William Faulkner got it right. Just ask a Northern spotted owl. "The past is never dead. It's not even past," Faulkner famously wrote in "Requiem for a Nun."
Sunday marks the 20th anniversary of the Northwest Forest Plan, the Clinton administration document designed to save Northern spotted owls, marbled murrelets, wild salmon and the many other critters that live in the Northwest's old-growth and mature federal forests. The federal Record of Decision was published on that date in 1994.
"I think it has been a success story," says Dominick DellaSalla, president of the Ashland, Ore.-based Geos Institute and of the Society for Conservation Biology's North American section.
"We were facing an ecological collapse," DellaSala says. The Northwest, he says, was "down to the last 15 or 20 percent of the old forests that were holding the whole system together." Without the plan, any older forests in the Northwest would by now be little more than a remnant.
The fight to save the Northern spotted owl — and the old-growth forests for which it became both a symbol and a surrogate — was perhaps the most significant environmental conflict of the late 20th century. It was repeatedly the headline enviro event in the Pacific Northwest, inspiring a logging truck protest in downtown Olympia, a rash of bumper stickers — "if it's hootin' I'm shootin'" — and an April 1993 conference that drew newly elected President Bill Clinton, Vice President Al Gore and five cabinet members to Portland.
The spotted owl nests and hunts in old growth forest. Because of the obvious implications for logging, the federal government tried to avoid listing the birds, but federal courts shot down government arguments and the owls were listed as threatened in 1990. A scientific committee headed by the Forest Service's senior wildlife biologist, Jack Ward Thomas, then recommended saving nearly 8 million acres of habitat. The next year, citing violation of the National Forest Management Act, U.S. District Judge William Dwyer blocked all timber sales in spotted owl habitat, which included nearly all Northwestern national forests.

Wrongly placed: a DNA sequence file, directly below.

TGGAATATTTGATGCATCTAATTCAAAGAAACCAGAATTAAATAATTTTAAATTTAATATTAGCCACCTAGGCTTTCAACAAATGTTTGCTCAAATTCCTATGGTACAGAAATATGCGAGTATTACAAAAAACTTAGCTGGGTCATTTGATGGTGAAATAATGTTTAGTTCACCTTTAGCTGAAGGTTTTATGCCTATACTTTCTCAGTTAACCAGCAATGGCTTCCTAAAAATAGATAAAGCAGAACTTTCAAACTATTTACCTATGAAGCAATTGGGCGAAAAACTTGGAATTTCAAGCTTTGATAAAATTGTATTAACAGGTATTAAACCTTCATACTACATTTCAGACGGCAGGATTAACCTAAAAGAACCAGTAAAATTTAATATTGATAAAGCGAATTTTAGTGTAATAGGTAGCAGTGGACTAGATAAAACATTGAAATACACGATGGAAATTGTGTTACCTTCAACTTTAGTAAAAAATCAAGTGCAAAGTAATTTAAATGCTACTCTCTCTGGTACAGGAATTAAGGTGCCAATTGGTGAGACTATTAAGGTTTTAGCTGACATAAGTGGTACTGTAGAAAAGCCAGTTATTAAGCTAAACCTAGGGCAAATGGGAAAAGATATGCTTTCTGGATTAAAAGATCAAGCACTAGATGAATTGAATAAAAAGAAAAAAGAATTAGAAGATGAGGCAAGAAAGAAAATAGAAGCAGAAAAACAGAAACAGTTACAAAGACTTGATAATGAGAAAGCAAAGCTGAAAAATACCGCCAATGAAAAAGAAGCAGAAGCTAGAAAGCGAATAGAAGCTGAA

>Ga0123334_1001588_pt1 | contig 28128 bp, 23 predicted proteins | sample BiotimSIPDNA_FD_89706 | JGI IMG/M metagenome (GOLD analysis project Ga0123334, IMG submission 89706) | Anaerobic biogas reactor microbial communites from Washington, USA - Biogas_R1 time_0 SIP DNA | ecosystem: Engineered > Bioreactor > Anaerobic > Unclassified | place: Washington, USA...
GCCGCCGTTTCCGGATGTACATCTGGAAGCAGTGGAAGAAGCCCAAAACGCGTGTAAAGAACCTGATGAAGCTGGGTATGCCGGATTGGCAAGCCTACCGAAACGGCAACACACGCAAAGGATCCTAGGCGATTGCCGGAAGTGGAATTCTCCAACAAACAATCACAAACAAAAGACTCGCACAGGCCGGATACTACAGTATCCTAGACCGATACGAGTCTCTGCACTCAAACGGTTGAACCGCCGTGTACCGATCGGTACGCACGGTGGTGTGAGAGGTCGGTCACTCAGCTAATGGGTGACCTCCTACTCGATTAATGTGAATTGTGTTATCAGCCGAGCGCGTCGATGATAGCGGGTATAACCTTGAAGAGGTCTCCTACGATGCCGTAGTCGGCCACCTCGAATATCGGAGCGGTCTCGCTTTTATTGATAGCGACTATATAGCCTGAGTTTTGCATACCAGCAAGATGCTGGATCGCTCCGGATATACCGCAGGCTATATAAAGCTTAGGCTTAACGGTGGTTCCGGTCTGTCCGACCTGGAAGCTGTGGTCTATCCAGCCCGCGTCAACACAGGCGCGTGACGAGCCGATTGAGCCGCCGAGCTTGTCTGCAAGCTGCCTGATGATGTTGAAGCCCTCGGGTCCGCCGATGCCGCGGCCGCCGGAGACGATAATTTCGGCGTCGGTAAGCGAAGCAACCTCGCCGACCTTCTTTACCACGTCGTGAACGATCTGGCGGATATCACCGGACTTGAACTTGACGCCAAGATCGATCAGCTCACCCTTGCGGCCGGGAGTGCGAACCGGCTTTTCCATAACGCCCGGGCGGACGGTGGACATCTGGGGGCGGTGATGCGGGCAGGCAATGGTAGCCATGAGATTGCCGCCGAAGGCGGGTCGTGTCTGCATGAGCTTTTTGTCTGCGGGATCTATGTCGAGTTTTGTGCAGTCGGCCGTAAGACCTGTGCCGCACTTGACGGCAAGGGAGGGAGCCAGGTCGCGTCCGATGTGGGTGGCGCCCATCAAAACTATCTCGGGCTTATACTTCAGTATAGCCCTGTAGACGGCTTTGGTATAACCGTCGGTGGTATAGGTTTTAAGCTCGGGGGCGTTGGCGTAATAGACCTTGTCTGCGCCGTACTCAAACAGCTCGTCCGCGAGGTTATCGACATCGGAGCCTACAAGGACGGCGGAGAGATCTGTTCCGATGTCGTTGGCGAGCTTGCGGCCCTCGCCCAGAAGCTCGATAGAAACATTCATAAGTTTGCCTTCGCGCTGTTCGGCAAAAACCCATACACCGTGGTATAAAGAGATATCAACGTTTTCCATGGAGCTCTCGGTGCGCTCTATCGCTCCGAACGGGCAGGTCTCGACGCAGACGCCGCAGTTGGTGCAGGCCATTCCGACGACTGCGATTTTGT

In some people's eyes, we had reached Owlmageddon.
During the 1992 presidential campaign, Clinton pledged that if he were elected, he would hold a summit on the issue. After the Portland conference and the report from Thomas came out with a menu of alternatives designed to protect not only the owl but also the many other life forms with which it shared the woods, the administration sought political compromise. It chose a new option that would permit more logging than the scientists preferred.
"Option 9" became the Northwest Forest Plan. The next spring, the government issued its Record of Decision, and the plan went into effect.
Neither the industry nor the environmental community liked it — in fact, organizations on both sides sued — but the plan was good enough for Dwyer. At the end of 1994 — Owlmageddon hadn't occurred in the meantime — he lifted the injunction. Both industry and environmental groups said they were disappointed.
Neither the owl nor the forest products industry has done as well as some people had expected and many had hoped.
But, as a group of Northwestern economists observed in 1999, the sky didn't fall. Doomsday predictions of massive job losses proved false. Certain workers, mills, and communities felt pain. The Clinton administration's brave talk about retraining workers and reviving mill towns surprised virtually no one by proving to be largely hot air. Still, the Northwest economy didn't even hiccup.
And actually, says Andy Kerr, who attended the forest conference as a leader of the group now called Oregon Wild, "the industry has done fine." It has more capacity now than it did 20 years ago, albeit (just like other successful American manufacturing industries) fewer workers.
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